Momentum

The business magazine of UQ Business School

Keeping you up-to-date on the latest business thinking, research insights and expert opinion. Subscribe to get Momentum updates delivered straight to your inbox.

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  • Trust. Jack Welch, former Chair and CEO of General Electric, believed it was the only way to get employees to do their best. Yet in turbulent times, and in the face of economic crises, trust is often under threat. How do companies build trust? And when trust is lost, what can be done?
  • “Innovation is imperative. But there’s no point being innovative just for the sake of it. You don’t want to re-invent the wheel. If you are doing something that works, keep doing it. But if you spot a gap, you get innovative.”
  • Ninety per cent of smart phone owners use their phones to look up local information. Sixty per cent then act on it to visit, buy from or interact deeper.
  • Boards are not just for big companies – the knowledge and contacts that experienced board members bring can help small companies to fast track their growth.
  • As consumers become more sophisticated, tourism and leisure businesses are no longer simply providing a service but selling an experience. Now research is casting new light on what tourists really want and how to design experiences to meet their expectations.
  • Renowned business mentor John Bittleston has had a 60-year career in business. In the first of two interviews with Momentum, he recalls how he found his first mentor at the age of 13 when a ploughman taught him how to create a straight furrow across a field by fixing his eyes on a tree at the other end. He discusses his own approach to mentoring and the importance of helping people to find their own ‘tree’.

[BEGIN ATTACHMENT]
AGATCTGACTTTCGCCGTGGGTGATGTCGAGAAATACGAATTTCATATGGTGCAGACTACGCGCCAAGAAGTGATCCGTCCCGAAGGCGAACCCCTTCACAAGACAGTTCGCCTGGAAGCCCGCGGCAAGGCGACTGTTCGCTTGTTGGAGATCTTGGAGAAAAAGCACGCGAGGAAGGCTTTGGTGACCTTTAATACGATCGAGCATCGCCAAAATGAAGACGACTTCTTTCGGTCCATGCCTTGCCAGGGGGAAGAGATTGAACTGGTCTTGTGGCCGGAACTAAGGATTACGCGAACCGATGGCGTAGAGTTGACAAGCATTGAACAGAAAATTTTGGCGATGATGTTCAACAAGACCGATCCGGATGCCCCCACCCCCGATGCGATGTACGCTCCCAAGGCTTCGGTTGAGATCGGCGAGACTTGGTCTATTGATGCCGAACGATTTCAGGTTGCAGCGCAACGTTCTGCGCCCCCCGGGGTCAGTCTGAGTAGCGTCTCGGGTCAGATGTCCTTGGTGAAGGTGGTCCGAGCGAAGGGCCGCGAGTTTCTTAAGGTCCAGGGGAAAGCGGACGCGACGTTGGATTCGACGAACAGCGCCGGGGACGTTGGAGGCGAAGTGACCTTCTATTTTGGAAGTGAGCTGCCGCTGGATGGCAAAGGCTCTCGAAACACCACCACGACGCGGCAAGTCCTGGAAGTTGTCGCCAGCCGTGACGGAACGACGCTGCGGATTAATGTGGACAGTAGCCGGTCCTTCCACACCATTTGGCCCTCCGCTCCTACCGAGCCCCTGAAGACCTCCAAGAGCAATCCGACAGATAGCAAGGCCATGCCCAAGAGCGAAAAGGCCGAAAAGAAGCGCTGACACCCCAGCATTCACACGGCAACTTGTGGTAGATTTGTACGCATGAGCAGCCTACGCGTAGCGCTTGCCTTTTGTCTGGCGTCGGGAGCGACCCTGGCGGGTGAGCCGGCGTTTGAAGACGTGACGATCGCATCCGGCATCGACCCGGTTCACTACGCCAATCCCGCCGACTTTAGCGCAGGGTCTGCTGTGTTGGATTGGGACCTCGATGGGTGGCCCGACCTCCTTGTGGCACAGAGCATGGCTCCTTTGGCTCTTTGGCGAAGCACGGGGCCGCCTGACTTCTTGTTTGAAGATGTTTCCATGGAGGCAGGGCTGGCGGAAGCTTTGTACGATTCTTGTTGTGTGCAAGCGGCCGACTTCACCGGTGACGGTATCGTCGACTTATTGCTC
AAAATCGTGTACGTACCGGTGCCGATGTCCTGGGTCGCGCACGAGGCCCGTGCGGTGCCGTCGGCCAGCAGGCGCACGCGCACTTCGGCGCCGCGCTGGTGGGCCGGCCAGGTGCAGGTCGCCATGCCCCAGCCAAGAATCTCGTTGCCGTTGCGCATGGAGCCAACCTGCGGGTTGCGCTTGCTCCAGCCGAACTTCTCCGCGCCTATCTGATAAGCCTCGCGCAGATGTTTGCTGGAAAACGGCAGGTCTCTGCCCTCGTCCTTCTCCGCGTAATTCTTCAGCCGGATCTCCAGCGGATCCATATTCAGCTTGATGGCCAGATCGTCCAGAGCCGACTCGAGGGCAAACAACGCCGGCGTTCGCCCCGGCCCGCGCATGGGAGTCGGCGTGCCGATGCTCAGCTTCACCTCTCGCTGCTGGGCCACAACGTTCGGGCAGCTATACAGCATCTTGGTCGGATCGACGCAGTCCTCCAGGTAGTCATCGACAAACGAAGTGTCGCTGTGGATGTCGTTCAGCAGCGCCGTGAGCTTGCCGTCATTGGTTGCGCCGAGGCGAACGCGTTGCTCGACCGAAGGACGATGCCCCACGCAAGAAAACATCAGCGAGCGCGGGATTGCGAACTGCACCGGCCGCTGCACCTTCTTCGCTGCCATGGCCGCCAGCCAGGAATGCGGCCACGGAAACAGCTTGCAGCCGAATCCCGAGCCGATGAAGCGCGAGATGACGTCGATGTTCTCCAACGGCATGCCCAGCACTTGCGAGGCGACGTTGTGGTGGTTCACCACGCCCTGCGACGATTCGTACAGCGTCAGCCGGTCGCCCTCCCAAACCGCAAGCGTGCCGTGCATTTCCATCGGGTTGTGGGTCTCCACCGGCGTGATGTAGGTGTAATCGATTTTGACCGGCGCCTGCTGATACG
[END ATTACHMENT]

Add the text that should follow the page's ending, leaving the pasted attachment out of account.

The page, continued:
• Public speaking is an important skill for leaders. But if the thought fills you with dread, don’t be deterred – some of the most famous orators in history were nervous speakers. Here are seven tips on how to make a speech.
  • Team building can be challenging if the members are thousands of miles apart. However research has indicated ways to help virtual teams manage conflicts and become high performers.
  • From showrooming to virgin consumers we’re tripping over new business buzzwords at every turn. Are they simply jargon or do they tell us something about today’s rapidly changing business landscape that we should be listening to?

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  • Only three per cent of CEOs of top Australian companies are women, making it one of the lowest rates in the Western world.
  • Salaries for corporate bosses have skyrocketed. The question is, are shareholders getting value for their outlay?
  • The great race to get in on the growth in Asia is on and, according to Dr Yunxia Zhu, Senior Lecturer in Strategy at UQ Business School, like Black Caviar at Royal Ascot or an 800 metre swim at the London Olympics, the winners will be determined by a nose, by the 0.02 seconds lead they wrestle from the challengers.
  • While most other areas of business activity undergo radical reinvention, what are human resource managers doing differently to stay relevant? Associate Professor Polly Parker says personal responsibility plays an important part.
  • It used to be ‘Show me your friends, and I’ll tell you who you are’, now it’s the ads targeted to your demographic, your location and your recent status updates that tell most about you. Big data is the DNA of consumer behaviour. We look behind the hype for what it means to your business.
  • ‘Two-speed economy’ has become a bit of a business catch phrase, some might say cliché. We talk to 20 leaders about what it means to their businesses.
  • Celebrities have been walking off the movie set and the sports field to help promote brands for decades. Dr Ravi Pappu of UQ Business School argues that research now shows there are measurable benefits in brand credibility to linking your name to a rising star.
  • Cash flow and customers – your business needs both. But in times of rapid change, just about everything else is up for grabs. What business skills will keep your company relevant? What are the capabilities of Business 3.0?
    Five UQ Business School thought leaders give their take on core capabilities for competitive corporations.

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